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Economy at risk from move to clean energy

GS Paper 3

Syllabus: Issues relating to Planning, Mobilization of Resources/Infrastructure-Energy/Environmental Conservation


Source: TH


Direction: The challenges, especially financial, that India faces as it prepares to transition from a high-carbon emission economy to a low-carbon emission economy are discussed in the article.


Context: According to a study in the Global Environmental Change journal, India’s financial sector is highly exposed to the risks of the economy transitioning from being largely dependent on fossil fuels to clean energy.



  • Coal currently accounts for 44% of India’s primary energy sources and 70% of its power generation.
  • The country’s coal-fired power plants have an average age of 13 years and India has 91,000 MW of new proposed coal capacity in the works, second only to China.
  • According to the Draft National Electricity Plan 2022, coal’s share in the electricity generation mix will decrease to 50% by 2030.
  • In 2021, the PM of India announced India’s commitment to reach net-zero emissions by 2070 and to source half of its electricity needs from non-fossil fuel sources by 2030.


Highlights of the study:

  • The financial decisions of Indian banks and institutional investors are forcing the nation to rely on a more expensive, more polluting source of energy. For example,
    • Oil and gas extraction accounted for 60% of lending to the mining industry, while petroleum refining accounted for one-fifth of debt in the manufacturing industry.
    • Only 17.5% of bank lending to the power sector has been to renewables.
  • Consequently, India has much higher electricity from carbon sources than the world average, despite its vast potential for cheap solar, wind, and small hydropower.



  • High-carbon industries – power generation, chemicals, iron and steel, and aviation – account for 10% of outstanding debt to Indian financial institutions.
    • However, these industries are also heavily indebted and therefore have the less financial capacity to respond to shocks and stresses.
  • Mapping India’s policy commitments against these lending and investment patterns reveal that India’s financial sector is heavily exposed to potential transition risks.
  • A shortage of experts in India’s financial institutions who had the expertise to appropriately advise the institutions on such a transition.
  • Trillion dollars needed: To meet net-zero and power generation from non-fossil fuel sources commitments.


In general, the following are a few reasons a nation’s economy may be at risk from moving to clean energy:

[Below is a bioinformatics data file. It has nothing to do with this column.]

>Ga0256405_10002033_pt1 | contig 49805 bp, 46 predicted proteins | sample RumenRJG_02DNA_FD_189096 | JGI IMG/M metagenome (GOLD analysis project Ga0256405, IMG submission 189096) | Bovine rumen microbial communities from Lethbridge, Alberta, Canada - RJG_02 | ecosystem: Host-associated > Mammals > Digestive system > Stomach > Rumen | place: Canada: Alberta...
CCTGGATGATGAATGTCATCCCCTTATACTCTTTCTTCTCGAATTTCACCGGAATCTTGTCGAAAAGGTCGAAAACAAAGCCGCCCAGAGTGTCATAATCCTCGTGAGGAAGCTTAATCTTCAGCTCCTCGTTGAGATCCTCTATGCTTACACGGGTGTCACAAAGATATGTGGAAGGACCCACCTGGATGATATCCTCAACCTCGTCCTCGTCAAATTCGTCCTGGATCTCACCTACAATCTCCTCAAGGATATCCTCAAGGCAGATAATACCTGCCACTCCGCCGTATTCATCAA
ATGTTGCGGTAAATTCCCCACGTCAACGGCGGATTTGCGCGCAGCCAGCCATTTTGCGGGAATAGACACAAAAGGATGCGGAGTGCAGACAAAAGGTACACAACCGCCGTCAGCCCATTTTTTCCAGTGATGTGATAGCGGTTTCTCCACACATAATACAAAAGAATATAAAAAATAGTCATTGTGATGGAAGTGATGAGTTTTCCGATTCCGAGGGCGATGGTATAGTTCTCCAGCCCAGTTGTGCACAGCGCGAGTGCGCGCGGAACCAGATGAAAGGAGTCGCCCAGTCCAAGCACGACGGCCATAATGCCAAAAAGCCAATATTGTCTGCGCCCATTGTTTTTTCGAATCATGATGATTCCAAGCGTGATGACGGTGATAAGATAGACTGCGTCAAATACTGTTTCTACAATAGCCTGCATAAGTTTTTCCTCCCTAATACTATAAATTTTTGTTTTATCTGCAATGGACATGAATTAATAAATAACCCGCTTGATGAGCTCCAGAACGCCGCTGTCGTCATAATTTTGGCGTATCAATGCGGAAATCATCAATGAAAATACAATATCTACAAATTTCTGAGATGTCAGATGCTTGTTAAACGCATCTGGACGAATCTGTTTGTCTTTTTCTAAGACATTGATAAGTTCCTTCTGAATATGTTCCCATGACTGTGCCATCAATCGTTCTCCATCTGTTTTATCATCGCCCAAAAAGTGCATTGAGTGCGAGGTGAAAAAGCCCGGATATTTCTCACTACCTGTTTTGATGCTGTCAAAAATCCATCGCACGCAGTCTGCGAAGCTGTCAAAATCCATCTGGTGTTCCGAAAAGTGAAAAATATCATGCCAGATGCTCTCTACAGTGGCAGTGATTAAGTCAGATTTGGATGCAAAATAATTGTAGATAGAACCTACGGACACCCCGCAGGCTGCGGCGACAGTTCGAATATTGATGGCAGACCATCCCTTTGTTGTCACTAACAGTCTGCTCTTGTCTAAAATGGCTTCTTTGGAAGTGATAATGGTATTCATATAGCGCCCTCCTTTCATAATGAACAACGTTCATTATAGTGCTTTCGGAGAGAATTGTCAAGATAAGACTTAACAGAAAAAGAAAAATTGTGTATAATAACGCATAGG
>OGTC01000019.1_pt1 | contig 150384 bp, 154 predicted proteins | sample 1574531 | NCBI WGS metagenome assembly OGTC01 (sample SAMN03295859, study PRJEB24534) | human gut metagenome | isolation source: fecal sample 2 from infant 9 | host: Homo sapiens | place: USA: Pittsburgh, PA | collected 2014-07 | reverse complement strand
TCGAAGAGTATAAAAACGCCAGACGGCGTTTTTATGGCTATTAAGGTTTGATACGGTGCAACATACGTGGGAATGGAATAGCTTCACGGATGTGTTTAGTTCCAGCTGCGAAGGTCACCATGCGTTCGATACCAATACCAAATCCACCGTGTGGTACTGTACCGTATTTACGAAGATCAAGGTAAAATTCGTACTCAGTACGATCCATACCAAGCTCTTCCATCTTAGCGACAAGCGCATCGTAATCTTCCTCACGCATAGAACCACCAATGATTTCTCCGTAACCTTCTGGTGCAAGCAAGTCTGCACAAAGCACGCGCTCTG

• High upfront costs: The initial investment required to transition to clean energy, such as building solar or wind power plants, can be significant.
  • Job losses in certain industries: This could have negative effects on the economy and could lead to higher unemployment.
  • Dependence on foreign technology: Many countries may have to import clean energy technology from other nations, which can be expensive.
  • Lack of infrastructure: The transition to clean energy requires a significant overhaul of the existing energy infrastructure, which may be costly and time-consuming.
  • Uncertainty of investments and regulations: The transition to clean energy may be slowed down by the lack of clear regulations and policy frameworks, which can make it difficult for companies to make long-term investments.


Way ahead:

  • Financiers, regulators and policymakers should be acting swiftly to ensure an orderly transition to net zero.
  • RBI is expected to launch India’s first-ever sovereign green bonds auction worth ₹40 billion.
  • India’s presidency of the G-20 also means a focus on the energy transition and mobilising sustainable finance.
  • Major financial institutions should collect information on environmental, social, and governance (ESG) risks and systematically incorporate data into financial planning.


Conclusion: There is a linkage between financial risk, renewable energy technology budgets, and environmental quality as the transition to clean energy can have an impact on all three areas.


Shifting financial resources towards these renewables would deliver huge benefits for India like cheaper electricity, cleaner air, and fewer emissions. Thus, on the other side of risk is a tremendous opportunity.




ESG stands for Environmental, Social, and Governance. It refers to a set of standards for a company’s operations that socially conscious investors use to screen potential investments. Environmental standards assess a company’s impact on the natural world. Social standards assess a company’s impact on its employees, customers, and community. Governance standards assess a company’s leadership, financial transparency, and ethical behaviour. ESG criteria can help investors evaluate the long-term sustainability of a company and its potential financial performance.


Related News:

What is Liquified Natural Gas (LNG), and how it impacts the climate

Source: Indian Express

Read related Link: Europe turns to LNG instead of Russian gas: What is it, how it impacts the climate


Insta Links:

India Ranks Third in Renewable Energy Installations in 2021


Mains Links:

Q. Describe the benefits of deriving electric energy from sunlight in contrast to conventional energy generation. What are the initiatives offered by our government for this purpose? (UPSC 2020)


Prelims Links:

With reference to the Indian Renewable Energy Development Agency Limited (IREDA), which of the following statements is/are correct? (UPSC CSE 2015)

  1. It is a Public Limited Government Company.
  2. It is a Non-Banking Financial Company.

Select the correct answer using the code given below.

(a) 1 only

(b) 2 only

(c) Both 1 and 2

(d) Neither 1 nor 2

Answer: C